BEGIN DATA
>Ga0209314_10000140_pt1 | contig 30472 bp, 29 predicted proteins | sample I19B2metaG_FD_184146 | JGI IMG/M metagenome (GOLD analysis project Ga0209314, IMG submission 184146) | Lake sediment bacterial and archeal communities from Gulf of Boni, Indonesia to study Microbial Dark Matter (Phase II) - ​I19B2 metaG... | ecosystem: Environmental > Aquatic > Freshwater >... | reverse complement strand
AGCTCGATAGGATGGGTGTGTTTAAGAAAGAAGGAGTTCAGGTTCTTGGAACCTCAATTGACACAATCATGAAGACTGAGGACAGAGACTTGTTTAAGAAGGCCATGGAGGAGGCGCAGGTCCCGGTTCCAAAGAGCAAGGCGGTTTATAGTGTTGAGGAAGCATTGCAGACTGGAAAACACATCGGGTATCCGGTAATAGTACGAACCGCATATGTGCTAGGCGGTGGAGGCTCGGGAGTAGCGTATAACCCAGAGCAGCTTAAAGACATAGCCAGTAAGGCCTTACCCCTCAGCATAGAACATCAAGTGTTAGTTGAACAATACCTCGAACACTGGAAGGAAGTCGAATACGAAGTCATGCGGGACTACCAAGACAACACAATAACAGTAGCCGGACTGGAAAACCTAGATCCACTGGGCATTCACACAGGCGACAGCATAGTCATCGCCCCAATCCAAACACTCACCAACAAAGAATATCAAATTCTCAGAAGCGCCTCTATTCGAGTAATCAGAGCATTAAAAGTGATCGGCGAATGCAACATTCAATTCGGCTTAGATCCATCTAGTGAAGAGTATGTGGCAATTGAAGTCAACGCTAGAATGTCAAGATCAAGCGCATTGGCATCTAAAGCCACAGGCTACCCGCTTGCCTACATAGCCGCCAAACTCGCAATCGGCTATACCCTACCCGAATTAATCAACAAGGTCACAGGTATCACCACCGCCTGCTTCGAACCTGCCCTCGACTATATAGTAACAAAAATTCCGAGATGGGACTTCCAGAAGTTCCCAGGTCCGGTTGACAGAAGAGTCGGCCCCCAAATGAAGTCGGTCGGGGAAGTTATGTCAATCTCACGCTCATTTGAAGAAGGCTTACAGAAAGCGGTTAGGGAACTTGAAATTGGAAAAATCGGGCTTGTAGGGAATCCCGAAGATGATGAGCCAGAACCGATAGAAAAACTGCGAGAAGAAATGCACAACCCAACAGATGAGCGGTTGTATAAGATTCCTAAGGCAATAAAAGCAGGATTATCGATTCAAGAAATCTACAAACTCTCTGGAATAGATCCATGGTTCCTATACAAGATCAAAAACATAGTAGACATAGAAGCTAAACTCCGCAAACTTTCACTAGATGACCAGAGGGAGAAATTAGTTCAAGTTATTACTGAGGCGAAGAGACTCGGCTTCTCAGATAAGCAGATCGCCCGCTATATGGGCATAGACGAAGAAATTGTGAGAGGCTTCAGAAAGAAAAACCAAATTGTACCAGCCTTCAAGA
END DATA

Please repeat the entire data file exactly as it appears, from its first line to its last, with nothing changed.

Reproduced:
>Ga0209314_10000140_pt1 | contig 30472 bp, 29 predicted proteins | sample I19B2metaG_FD_184146 | JGI IMG/M metagenome (GOLD analysis project Ga0209314, IMG submission 184146) | Lake sediment bacterial and archeal communities from Gulf of Boni, Indonesia to study Microbial Dark Matter (Phase II) - ​I19B2 metaG... | ecosystem: Environmental > Aquatic > Freshwater >... | reverse complement strand
AGCTCGATAGGATGGGTGTGTTTAAGAAAGAAGGAGTTCAGGTTCTTGGAACCTCAATTGACACAATCATGAAGACTGAGGACAGAGACTTGTTTAAGAAGGCCATGGAGGAGGCGCAGGTCCCGGTTCCAAAGAGCAAGGCGGTTTATAGTGTTGAGGAAGCATTGCAGACTGGAAAACACATCGGGTATCCGGTAATAGTACGAACCGCATATGTGCTAGGCGGTGGAGGCTCGGGAGTAGCGTATAACCCAGAGCAGCTTAAAGACATAGCCAGTAAGGCCTTACCCCTCAGCATAGAACATCAAGTGTTAGTTGAACAATACCTCGAACACTGGAAGGAAGTCGAATACGAAGTCATGCGGGACTACCAAGACAACACAATAACAGTAGCCGGACTGGAAAACCTAGATCCACTGGGCATTCACACAGGCGACAGCATAGTCATCGCCCCAATCCAAACACTCACCAACAAAGAATATCAAATTCTCAGAAGCGCCTCTATTCGAGTAATCAGAGCATTAAAAGTGATCGGCGAATGCAACATTCAATTCGGCTTAGATCCATCTAGTGAAGAGTATGTGGCAATTGAAGTCAACGCTAGAATGTCAAGATCAAGCGCATTGGCATCTAAAGCCACAGGCTACCCGCTTGCCTACATAGCCGCCAAACTCGCAATCGGCTATACCCTACCCGAATTAATCAACAAGGTCACAGGTATCACCACCGCCTGCTTCGAACCTGCCCTCGACTATATAGTAACAAAAATTCCGAGATGGGACTTCCAGAAGTTCCCAGGTCCGGTTGACAGAAGAGTCGGCCCCCAAATGAAGTCGGTCGGGGAAGTTATGTCAATCTCACGCTCATTTGAAGAAGGCTTACAGAAAGCGGTTAGGGAACTTGAAATTGGAAAAATCGGGCTTGTAGGGAATCCCGAAGATGATGAGCCAGAACCGATAGAAAAACTGCGAGAAGAAATGCACAACCCAACAGATGAGCGGTTGTATAAGATTCCTAAGGCAATAAAAGCAGGATTATCGATTCAAGAAATCTACAAACTCTCTGGAATAGATCCATGGTTCCTATACAAGATCAAAAACATAGTAGACATAGAAGCTAAACTCCGCAAACTTTCACTAGATGACCAGAGGGAGAAATTAGTTCAAGTTATTACTGAGGCGAAGAGACTCGGCTTCTCAGATAAGCAGATCGCCCGCTATATGGGCATAGACGAAGAAATTGTGAGAGGCTTCAGAAAGAAAAACCAAATTGTACCAGCCTTCAAGA